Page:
One of the fanciest restaurants in New York City (and the world) decidedly wasn’t using stone-ground local grains, but Wondra flour—a 1960s-era convenience product that wondrously dissolves more quickly than all-purpose. I had to tell the world about this technique, and our community quickly fell in love, too. But then, until recently, I forgot the joys of using it myself.

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This Genius Recipe Is Our All-Time Most Popular Egg Dish

Scrambled, poached, fried, or coddled: Every way of making eggs has a time and place. However, there’s only one egg that I could eat anytime, anywhere, with anything—and based on the recipe’s enduring popularity, I’d bet a lot of you feel the same way….

Scrambled, poached, fried, or coddled: Every way of making eggs has a time and place. However, there’s only one egg that I could eat anytime, anywhere, with anything—and based on the recipe’s enduring popularity, I’d bet a lot of you feel the same way. I’m talking about none other than Momofuku’s Soy Sauce Eggs.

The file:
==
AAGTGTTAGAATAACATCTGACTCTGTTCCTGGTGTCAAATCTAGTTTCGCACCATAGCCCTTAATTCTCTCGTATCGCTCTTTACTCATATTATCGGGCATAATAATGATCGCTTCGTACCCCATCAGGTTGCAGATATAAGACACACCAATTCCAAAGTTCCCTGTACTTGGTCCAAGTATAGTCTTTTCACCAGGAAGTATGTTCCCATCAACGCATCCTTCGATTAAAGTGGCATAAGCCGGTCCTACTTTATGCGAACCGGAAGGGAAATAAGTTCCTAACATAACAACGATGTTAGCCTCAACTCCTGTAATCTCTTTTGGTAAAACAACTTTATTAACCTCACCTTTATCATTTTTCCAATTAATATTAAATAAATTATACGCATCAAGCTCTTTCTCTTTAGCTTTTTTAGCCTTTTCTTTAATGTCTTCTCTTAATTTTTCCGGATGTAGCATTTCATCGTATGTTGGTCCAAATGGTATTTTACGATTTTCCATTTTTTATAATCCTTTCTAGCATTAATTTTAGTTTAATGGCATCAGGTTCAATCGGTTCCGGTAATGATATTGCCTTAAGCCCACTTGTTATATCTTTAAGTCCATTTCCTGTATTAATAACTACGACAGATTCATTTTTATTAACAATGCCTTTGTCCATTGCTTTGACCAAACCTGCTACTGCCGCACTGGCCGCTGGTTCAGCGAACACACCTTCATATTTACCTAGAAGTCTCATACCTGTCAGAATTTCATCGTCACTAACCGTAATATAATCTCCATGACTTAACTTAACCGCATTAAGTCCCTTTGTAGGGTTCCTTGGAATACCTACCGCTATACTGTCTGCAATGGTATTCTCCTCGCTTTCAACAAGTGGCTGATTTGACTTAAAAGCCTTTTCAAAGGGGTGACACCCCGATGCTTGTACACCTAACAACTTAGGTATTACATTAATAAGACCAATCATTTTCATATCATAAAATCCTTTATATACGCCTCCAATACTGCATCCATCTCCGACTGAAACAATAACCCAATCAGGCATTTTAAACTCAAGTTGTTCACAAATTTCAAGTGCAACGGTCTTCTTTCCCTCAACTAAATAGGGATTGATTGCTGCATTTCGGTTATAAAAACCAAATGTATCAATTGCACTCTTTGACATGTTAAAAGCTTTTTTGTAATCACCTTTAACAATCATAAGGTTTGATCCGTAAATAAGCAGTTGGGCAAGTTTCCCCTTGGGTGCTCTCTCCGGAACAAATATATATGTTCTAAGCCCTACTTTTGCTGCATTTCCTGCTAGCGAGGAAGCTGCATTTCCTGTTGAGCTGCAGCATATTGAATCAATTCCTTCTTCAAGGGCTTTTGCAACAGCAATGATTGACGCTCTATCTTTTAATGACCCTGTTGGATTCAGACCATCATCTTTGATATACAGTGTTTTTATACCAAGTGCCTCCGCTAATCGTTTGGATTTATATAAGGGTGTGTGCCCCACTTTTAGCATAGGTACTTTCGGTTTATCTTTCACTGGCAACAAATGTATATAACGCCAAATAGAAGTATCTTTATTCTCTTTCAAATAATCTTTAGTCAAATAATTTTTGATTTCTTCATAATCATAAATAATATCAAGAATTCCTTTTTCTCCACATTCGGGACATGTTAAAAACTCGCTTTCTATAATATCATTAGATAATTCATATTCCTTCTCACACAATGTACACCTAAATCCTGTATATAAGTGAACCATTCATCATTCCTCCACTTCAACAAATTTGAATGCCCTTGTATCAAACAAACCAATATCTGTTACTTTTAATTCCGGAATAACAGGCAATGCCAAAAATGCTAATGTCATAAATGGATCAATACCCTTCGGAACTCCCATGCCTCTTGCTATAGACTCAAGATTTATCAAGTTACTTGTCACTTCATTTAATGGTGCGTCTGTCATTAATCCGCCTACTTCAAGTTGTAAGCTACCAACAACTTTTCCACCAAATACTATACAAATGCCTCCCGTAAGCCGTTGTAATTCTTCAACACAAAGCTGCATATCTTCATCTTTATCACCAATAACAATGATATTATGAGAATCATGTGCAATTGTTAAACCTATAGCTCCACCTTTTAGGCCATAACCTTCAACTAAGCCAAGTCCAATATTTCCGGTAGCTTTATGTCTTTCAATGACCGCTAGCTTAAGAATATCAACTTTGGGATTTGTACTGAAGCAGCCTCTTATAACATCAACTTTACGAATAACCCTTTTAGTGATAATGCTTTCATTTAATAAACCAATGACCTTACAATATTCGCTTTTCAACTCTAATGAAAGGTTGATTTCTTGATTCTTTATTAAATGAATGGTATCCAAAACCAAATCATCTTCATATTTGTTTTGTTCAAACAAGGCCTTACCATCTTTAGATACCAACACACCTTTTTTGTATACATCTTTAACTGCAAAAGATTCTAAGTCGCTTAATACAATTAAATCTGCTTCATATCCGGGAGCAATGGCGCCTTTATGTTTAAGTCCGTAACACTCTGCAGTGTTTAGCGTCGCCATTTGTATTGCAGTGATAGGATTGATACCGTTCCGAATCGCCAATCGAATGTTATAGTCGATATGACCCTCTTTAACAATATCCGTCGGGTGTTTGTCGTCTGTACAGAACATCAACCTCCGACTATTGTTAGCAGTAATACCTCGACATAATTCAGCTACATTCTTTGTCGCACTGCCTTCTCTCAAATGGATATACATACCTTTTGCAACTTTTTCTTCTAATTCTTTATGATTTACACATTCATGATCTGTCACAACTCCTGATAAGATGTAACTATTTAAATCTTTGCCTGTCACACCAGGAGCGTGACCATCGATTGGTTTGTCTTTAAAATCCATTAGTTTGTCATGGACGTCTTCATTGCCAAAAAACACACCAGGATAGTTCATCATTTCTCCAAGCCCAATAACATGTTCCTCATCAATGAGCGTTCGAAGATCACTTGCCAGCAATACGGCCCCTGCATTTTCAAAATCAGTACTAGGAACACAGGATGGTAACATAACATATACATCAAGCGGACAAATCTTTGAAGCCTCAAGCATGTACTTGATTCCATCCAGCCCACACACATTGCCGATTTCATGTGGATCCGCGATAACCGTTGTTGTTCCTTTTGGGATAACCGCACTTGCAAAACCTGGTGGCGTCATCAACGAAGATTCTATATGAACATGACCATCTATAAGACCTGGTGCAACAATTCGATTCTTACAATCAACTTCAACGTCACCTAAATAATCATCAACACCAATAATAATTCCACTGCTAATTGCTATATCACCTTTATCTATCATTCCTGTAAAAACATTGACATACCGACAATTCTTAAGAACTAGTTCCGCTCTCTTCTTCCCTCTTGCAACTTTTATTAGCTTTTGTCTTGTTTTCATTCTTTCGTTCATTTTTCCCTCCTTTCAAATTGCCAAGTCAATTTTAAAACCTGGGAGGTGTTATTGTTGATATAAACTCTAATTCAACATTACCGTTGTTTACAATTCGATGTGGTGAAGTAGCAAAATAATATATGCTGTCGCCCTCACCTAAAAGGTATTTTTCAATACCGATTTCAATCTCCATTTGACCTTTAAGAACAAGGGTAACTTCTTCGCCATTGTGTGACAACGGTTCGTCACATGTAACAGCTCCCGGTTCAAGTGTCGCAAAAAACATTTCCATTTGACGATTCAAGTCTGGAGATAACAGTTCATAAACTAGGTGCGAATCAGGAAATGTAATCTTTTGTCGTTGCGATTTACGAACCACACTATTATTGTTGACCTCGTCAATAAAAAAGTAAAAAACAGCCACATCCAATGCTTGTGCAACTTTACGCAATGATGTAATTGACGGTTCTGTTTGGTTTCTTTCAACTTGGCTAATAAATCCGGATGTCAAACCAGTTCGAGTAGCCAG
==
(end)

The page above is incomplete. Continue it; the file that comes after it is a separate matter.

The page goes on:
From Korea’s mayak gyeran to Japan’s shoyu tamago, soy sauce-marinated eggs have long been a popular dish in many cuisines. Savory and salty, they're typically made using the same general formula: The eggs are first medium- or hard-boiled, then marinated in soy sauce along with acid, sugar, and other aromatics, if desired. From there, you can add the eggs to pretty much anything (or eat them straight from the fridge, as I tend to do).

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A Genius Trick for Quicker, Creamier Oatmeal—With No Sticky Pot to Clean

The elevator pitch for the recipe is a really good one: With one little equipment swap, you can make a quicker, creamier bowl of oatmeal, and leave no stubborn pot soaking in the sink.

This was how talented food stylist, author, and TV star Samantha S…

The elevator pitch for the recipe is a really good one: With one little equipment swap, you can make a quicker, creamier bowl of oatmeal, and leave no stubborn pot soaking in the sink.

This was how talented food stylist, author, and TV star Samantha Seneviratne hooked me at a Genius video shoot years ago. She’d picked up the trick in a test kitchen and really put it to use feeding her toddler son Artie. Ready for it? Grab a nonstick skillet for cozy oats that cook down quicker and creamier than in a deep pot (and clean up way easier).